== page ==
Type of Document Dissertation Author Hansen, Bruce G. URN etd-10142005-135737 Title An analysis of factors influencing quality perceptions and purchase of office furniture Degree PhD Department Wood Science and Forest Products Advisory Committee
Advisor Name Title Sinclair, Steven A. Committee Chair Fern, Edward F. Committee Member Hall, Otis F. Committee Member Lamb, Fred M. Committee Member Youngs, Robert L. Committee Member Keywords
- Office furniture industry Research
- Wood products Research
- Office furniture Purchasing Research
Date of Defense 1990-04-26 Availability restricted AbstractThis dissertation presents an in depth investigation of the office furniture industry and of the factors that influence selection and purchase of office furniture. It also utilizes data obtained in a national survey of nearly 270 office furniture buyers to investigate several general conceptual marketing issues.
The industry-specific investigation includes a look at the history of the office and at events during the past 2-1/2 decades that have impacted the market for office furniture. It also includes a comparative look at the relative performance of wood (SIC 2521) and metal (SIC 2522) industry sectors. The performance of the office furniture industry is also compared with the wood household furniture industry (SIC 2511).
This report includes a detailed look at the industry's changing product mix and use of wood-based materials. While the total use of wood-based material inputs by the industry was at record levels for all material categories in 1987, use on a per unit of output basis declined in several material categories. Material preferences, as expressed by survey respondents, indicated that solid wood is still rated highly and is the material of choice for interior and exterior applications in conventional office furniture manufacture.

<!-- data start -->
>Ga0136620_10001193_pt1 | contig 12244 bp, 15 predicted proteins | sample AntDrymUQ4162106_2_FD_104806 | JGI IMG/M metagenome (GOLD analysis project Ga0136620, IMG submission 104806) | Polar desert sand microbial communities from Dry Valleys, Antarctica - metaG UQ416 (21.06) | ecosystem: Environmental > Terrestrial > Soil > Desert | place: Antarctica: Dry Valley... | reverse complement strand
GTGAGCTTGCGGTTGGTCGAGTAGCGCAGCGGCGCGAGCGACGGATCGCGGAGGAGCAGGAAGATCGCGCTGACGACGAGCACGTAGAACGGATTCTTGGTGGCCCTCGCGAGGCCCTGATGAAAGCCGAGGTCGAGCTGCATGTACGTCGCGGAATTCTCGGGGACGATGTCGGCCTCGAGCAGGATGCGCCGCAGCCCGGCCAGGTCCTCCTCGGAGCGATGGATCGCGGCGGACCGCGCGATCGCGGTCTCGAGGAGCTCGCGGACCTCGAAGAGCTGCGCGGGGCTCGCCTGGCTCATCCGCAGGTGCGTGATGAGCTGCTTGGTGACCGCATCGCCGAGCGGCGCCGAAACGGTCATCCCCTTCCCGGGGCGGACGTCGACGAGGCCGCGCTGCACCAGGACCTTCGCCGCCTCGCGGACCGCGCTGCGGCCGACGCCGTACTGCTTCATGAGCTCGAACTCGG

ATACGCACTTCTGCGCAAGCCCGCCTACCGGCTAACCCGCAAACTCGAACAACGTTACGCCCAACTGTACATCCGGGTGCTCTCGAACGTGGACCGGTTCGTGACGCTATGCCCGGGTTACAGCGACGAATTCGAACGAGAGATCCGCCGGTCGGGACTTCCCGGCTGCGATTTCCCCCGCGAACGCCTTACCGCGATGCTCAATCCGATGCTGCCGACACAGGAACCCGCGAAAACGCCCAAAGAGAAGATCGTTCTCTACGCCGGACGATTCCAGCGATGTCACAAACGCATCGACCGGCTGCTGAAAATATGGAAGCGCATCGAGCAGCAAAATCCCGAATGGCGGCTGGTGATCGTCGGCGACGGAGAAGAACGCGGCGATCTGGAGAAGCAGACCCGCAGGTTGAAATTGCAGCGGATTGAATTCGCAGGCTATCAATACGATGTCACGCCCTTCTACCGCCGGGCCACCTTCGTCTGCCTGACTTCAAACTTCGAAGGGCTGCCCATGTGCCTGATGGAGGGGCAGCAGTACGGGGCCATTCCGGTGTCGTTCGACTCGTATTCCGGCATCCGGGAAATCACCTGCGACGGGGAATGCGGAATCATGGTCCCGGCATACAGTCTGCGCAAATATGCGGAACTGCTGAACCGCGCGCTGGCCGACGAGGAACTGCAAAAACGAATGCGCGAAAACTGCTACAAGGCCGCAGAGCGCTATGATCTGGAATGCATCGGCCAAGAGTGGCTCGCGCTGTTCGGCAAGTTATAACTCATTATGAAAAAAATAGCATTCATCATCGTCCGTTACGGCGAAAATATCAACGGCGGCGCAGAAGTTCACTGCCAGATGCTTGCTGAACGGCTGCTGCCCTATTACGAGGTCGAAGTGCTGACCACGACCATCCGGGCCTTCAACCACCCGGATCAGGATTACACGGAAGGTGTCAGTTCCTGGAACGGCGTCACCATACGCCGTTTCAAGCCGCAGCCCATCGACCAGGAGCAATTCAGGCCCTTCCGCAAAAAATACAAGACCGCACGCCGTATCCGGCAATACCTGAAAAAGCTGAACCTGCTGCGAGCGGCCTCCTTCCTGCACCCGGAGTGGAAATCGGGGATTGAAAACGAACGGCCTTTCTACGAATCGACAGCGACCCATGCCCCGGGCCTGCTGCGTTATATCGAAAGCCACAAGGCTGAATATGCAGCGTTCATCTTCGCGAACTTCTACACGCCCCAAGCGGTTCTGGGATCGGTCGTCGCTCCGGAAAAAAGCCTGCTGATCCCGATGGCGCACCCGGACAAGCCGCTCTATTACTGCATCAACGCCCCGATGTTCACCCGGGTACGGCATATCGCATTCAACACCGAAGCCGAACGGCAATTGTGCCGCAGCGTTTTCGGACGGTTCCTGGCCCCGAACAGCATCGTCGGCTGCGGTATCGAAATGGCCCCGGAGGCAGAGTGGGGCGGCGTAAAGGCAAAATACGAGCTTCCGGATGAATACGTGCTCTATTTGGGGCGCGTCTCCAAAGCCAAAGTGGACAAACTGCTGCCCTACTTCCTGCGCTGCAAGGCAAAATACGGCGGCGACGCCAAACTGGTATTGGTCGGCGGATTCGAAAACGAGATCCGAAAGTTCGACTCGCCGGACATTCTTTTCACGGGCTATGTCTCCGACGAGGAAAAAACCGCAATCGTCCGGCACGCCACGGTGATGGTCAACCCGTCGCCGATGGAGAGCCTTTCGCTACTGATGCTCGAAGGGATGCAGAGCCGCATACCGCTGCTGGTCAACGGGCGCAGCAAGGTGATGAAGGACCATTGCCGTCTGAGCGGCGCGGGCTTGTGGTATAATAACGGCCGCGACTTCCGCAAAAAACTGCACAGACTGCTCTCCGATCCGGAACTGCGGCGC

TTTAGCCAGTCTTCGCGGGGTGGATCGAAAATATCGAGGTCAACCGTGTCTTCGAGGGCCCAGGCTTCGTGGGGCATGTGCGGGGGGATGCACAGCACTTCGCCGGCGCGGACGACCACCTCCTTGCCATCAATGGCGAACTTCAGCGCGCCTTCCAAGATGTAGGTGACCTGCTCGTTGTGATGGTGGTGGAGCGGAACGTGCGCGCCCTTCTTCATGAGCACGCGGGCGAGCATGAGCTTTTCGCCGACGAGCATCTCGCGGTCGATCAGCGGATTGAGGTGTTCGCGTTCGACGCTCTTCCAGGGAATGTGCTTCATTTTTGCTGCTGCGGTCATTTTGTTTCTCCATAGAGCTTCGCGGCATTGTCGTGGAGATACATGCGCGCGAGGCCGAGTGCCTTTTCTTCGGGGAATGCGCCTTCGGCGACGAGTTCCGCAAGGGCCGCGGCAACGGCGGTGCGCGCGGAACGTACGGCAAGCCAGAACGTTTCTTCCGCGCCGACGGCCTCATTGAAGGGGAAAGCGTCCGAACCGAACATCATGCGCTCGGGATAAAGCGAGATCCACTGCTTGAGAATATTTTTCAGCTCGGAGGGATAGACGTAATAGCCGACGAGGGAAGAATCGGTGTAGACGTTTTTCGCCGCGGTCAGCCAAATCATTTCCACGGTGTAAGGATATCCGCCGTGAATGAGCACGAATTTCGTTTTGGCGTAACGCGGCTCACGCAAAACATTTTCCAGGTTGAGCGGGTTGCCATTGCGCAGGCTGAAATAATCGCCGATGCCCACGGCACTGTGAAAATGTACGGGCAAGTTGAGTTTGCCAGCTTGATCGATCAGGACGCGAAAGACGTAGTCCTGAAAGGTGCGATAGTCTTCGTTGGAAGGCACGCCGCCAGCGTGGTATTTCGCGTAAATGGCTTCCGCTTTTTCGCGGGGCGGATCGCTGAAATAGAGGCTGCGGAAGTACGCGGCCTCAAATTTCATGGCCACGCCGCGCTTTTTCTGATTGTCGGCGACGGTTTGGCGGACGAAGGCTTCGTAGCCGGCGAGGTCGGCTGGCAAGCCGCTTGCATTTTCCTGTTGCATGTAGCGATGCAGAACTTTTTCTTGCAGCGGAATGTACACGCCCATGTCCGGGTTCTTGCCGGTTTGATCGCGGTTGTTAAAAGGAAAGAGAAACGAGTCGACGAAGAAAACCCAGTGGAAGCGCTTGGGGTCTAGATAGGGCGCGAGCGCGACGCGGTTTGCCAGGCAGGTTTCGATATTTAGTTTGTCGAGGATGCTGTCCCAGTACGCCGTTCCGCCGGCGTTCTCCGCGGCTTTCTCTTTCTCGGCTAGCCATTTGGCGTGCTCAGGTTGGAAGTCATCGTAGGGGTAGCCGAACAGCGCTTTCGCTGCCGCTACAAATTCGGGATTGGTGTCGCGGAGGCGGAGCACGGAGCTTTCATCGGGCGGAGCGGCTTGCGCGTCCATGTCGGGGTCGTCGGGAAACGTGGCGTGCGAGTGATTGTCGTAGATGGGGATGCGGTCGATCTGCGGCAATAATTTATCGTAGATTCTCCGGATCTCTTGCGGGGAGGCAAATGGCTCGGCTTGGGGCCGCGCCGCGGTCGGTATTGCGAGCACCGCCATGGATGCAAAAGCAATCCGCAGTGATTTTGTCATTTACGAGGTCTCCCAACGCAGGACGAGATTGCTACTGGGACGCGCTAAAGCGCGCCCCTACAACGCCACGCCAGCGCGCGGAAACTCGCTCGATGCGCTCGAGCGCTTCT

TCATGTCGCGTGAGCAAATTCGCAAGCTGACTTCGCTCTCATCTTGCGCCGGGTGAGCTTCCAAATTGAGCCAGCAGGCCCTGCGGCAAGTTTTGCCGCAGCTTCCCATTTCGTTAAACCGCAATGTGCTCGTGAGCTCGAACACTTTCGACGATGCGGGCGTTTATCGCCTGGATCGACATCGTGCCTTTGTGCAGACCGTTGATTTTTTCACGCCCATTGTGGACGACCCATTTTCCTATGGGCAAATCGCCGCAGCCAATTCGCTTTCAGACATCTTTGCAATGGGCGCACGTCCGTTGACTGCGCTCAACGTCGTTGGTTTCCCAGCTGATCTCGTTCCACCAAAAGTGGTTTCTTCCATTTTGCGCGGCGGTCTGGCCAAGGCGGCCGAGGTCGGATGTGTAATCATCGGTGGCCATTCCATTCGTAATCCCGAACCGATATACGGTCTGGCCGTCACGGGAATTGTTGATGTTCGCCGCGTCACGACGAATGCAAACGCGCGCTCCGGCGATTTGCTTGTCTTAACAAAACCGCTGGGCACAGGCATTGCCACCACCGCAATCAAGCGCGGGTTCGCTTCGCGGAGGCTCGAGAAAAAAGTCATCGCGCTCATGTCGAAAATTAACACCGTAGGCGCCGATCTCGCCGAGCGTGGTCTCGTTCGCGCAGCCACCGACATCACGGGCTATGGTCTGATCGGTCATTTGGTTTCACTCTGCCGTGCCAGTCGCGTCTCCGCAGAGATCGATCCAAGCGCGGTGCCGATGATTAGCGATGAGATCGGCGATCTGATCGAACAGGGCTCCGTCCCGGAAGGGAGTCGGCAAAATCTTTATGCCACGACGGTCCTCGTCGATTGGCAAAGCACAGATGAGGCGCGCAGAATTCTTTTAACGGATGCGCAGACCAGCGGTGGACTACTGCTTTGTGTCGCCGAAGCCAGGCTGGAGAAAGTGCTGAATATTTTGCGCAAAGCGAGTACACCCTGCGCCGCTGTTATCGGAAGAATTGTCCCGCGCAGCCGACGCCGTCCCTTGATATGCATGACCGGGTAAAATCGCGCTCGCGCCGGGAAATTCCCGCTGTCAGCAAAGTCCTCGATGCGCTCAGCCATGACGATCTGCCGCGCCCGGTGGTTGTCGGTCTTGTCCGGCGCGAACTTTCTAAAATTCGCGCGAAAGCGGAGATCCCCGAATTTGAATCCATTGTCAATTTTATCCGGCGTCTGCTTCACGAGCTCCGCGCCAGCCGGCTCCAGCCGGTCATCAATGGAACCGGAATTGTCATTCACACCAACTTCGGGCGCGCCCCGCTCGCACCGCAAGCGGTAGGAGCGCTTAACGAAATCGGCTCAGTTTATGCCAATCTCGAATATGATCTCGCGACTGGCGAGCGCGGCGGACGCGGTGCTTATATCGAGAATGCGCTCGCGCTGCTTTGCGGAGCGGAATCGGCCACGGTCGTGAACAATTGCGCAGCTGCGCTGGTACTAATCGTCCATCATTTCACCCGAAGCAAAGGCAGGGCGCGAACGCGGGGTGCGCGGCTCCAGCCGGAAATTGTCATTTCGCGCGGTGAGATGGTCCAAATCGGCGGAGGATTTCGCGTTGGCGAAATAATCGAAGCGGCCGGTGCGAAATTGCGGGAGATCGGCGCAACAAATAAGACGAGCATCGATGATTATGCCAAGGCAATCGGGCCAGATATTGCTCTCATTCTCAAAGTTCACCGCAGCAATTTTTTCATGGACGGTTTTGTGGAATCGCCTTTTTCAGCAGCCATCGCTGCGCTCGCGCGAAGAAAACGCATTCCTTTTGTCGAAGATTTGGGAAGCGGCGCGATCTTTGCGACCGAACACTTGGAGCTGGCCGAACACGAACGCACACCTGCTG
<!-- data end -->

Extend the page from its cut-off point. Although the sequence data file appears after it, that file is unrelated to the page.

Twenty-six attributes of office furniture and of dealer/manufacturer services were rated on dual 7- and 5-point Likert scales for importance and difference, respectively. The most important attribute was the ability of the dealer manufacturer to provide products free of defects. However, when differences in the performance of suppliers or products were taken into account, the top determinant attribute was the ability to deliver on schedule.
Comparisons of quality and selection and purchase ratings suggested that respondents tended to rate attributes on the bases of their use in selection and purchase higher overall than they rated their use in assessing quality. However, the relative ranking of attributes within the two sets of ratings were highly correlated.
Respondent ratings of the 26 attributes were utilized in a multivariate study of quality dimensions employing confirmatory and exploratory factor analyses. Results of these analyses supported operationalization of most of Garvin's eight dimensions of quality.
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